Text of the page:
October 28, 1917, Sheriff Julius Leonard Plummer, Sr., Campbell County Sheriff’s Office, succumbed to injuries sustained the previous day when he was involved in an automobile accident while driving a prisoner to the county jail.  On October 26, Sheriff Plummer was transporting a prisoner to the Southern Railway Station for transport to Frankfort Penitentiary.   At the intersection of Fourth Street and Madison Avenue, the Fort Mitchell streetcar struck his vehicle.  Both Sheriff Plummer and the prisoner were injured and rushed to St. Elizabeth Hospital where Sheriff Plummer died the next day.  Sheriff Plummer had served with the agency for over 30 years.  He was survived by his wife and eight children and he is buried in Evergreen Cemetery.

Localtonians wishes a Happy Birthday to Louisville native Telma Louise Hopkins born in 1948.  Hopkins rose to prominence as a member of the 1970s pop music group Tony Orlando and Dawn, which had several number-one songs.  She also performed on the CBS variety show Tony Orlando and Dawn from 1974 until 1976.  In 1979, Hopkins made her acting debut playing Daisy in the ABC miniseries Roots: The Next Generations.  She then began working on various sitcoms, including Bosom Buddies, Gimme a Break and Family Matters.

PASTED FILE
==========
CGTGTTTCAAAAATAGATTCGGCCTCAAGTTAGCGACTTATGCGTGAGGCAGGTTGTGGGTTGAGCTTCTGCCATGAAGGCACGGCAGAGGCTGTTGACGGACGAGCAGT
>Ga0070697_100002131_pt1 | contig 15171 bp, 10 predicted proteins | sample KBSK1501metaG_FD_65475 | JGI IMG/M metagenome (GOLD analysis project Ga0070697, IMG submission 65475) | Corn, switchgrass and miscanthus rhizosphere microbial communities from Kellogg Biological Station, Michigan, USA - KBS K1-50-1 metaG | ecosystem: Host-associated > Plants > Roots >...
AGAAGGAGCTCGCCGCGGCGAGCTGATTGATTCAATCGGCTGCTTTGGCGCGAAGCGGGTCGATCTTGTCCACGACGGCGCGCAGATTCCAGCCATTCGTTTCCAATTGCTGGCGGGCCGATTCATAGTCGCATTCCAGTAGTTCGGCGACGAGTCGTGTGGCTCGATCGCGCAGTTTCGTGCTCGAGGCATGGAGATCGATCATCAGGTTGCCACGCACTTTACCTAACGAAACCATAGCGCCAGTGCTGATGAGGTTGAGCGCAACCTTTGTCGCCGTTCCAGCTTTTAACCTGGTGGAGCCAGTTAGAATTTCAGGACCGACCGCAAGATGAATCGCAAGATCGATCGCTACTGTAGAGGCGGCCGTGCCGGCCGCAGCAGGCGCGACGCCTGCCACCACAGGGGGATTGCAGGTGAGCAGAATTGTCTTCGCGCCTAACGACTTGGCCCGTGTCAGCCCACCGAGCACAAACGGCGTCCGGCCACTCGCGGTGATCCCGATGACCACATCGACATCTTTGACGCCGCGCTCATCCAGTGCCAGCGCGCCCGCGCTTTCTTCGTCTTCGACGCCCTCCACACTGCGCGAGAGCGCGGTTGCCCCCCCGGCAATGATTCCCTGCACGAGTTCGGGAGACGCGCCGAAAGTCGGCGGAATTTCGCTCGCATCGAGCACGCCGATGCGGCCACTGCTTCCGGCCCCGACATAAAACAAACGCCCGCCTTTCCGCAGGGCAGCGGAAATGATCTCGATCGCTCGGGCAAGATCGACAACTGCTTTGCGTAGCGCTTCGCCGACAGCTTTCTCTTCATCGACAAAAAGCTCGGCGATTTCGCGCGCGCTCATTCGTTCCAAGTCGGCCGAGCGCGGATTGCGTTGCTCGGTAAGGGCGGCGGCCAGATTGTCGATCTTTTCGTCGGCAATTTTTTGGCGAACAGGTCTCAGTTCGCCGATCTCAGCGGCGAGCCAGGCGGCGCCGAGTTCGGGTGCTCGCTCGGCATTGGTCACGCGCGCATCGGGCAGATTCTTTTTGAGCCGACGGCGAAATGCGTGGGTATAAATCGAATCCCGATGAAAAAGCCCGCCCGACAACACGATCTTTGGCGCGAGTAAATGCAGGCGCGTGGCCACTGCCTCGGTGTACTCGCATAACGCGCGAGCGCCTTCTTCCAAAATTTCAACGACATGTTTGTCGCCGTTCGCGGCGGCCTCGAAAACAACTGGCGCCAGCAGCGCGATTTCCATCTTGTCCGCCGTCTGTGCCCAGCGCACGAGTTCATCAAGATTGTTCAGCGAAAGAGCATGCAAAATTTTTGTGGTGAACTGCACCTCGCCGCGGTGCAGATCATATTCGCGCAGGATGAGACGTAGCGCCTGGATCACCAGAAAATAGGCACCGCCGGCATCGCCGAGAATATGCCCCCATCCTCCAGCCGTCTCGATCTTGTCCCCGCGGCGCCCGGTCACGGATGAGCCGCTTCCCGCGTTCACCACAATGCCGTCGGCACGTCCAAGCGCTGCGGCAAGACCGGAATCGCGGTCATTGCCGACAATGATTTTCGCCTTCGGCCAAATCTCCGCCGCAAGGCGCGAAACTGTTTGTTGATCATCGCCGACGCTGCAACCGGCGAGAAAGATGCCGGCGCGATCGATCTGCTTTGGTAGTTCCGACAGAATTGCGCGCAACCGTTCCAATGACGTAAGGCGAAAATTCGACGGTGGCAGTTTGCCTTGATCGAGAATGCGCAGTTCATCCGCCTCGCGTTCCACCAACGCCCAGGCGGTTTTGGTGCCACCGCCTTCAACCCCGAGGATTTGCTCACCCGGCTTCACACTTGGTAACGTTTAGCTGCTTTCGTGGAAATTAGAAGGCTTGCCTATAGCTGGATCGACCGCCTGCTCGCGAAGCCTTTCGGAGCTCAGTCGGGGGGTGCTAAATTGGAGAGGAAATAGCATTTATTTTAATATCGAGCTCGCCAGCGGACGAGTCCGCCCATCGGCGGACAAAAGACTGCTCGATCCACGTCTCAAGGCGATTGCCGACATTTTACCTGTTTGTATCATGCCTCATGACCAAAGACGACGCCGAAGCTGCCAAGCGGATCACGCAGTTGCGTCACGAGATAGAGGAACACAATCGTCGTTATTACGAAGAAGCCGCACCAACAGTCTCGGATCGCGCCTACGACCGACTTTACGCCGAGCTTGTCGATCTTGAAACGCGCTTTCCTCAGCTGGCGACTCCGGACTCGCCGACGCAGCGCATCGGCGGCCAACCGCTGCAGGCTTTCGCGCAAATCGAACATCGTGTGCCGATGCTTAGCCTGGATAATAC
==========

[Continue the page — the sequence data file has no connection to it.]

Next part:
October 28, 1951, Army PFC Billy Crail from Harrison County died fighting in the Korean War.

October 28, 1952, Army PVT Sherlin D. Montgomery from Harlan County died fighting in the Korean War.

October 28, 1966, Marine Corps PFC Jessie L. Crump from Bonnieville in Hart County and Army SGT Wendell L. Wilson from Scottsville in Allen County, died in the Vietnam War.